I’ve had the good fortune to work with, and lead, guest engagement at notable brands including Dunkin’ and Blaze Pizza. When understanding how heavily certain elements of each company can affect guest sentiment, I always start with the key leading factor that most correlates to guest satisfaction at each brand—since each brand is different.

However, through my decades of experience optimizing restaurant operations and promotional strategies using guest satisfaction data, I was able to summarize some key takeaways that would apply to most restaurants in today’s tech-driven, data-driven and omni-channel hospitality environment. Granted, each market, menu, demography, and ordering channel present unique challenges and opportunities, but hopefully the following examples could inspire your restaurants to look for potential areas of improvement.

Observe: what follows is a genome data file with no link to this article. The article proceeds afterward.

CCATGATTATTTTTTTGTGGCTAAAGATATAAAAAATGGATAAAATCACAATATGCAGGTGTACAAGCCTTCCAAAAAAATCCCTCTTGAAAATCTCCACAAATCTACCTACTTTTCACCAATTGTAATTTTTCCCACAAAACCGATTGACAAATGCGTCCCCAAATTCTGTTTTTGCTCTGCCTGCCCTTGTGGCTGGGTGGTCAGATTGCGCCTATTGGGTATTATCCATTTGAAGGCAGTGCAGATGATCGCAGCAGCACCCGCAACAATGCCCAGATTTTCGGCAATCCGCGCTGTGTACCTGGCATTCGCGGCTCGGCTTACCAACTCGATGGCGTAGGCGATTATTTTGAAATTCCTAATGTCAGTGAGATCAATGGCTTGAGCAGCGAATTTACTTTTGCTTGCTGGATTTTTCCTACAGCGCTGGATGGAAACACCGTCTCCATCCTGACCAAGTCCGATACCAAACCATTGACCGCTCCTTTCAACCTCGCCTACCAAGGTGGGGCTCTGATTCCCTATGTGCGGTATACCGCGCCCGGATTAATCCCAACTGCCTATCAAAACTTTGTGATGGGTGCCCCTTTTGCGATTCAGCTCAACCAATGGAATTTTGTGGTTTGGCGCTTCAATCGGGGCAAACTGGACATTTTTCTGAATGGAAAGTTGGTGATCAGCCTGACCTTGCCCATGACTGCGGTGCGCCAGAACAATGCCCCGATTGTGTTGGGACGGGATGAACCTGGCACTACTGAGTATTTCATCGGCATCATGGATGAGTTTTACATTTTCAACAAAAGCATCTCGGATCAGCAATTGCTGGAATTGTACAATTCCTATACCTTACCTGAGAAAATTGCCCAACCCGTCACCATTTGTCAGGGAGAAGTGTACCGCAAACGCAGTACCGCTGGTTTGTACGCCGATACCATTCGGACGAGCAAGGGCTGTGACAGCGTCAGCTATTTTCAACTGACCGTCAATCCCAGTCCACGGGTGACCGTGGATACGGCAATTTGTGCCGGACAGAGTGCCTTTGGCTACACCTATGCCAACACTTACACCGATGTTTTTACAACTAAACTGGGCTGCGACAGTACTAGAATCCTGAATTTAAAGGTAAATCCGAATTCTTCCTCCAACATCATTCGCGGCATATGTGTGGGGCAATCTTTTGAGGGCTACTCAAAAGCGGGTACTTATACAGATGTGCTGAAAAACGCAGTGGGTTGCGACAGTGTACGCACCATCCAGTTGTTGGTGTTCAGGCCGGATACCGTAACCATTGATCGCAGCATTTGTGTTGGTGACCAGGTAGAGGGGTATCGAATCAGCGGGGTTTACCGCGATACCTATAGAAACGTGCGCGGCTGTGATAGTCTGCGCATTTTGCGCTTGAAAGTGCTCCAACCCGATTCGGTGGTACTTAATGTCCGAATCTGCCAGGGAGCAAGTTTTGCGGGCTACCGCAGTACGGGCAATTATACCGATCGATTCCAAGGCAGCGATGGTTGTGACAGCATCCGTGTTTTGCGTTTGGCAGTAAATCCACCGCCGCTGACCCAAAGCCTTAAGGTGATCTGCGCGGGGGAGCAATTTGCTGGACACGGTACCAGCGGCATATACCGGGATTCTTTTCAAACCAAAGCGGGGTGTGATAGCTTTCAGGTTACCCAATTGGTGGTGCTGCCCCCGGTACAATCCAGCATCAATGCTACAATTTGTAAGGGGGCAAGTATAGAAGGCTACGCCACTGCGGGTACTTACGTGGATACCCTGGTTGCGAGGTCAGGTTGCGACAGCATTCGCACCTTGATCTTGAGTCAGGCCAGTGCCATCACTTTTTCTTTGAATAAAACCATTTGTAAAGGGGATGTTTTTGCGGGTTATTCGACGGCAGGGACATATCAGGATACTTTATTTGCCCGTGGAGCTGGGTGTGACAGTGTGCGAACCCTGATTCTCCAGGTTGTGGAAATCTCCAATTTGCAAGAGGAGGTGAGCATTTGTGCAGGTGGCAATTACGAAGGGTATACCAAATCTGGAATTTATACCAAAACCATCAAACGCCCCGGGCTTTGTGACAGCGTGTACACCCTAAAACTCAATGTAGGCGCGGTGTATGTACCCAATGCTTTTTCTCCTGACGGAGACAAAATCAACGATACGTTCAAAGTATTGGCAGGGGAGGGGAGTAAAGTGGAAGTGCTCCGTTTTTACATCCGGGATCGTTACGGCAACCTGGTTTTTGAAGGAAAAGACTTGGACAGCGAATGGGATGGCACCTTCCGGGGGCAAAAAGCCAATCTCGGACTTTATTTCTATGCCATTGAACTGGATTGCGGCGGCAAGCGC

Complexity is the Enemy

We’ve all talked about keeping it simple, but even that statement can be a bit too general. Minimizing subjectiveness and complexity to increase order accuracy is the way we viewed it. 

And sometimes it can manifest itself in the smallest element—an order chit. What many restaurants don’t realize is that the order of items on an order chit doesn’t always correspond to the order of operations in the back of house. The way items and add-ons are broken down on an order chit is by the order of how customers add everything to the cart when checking out. However, when the kitchen receives the chit, there’s a high chance of miscommunication about whether certain ingredients need to be added before or after the cooking process. In a hectic kitchen environment, it’s less likely that your restaurant teams have the time to pause and think carefully through the entire operational process before acting on it. As a result, the likelihood of order inaccuracy increases.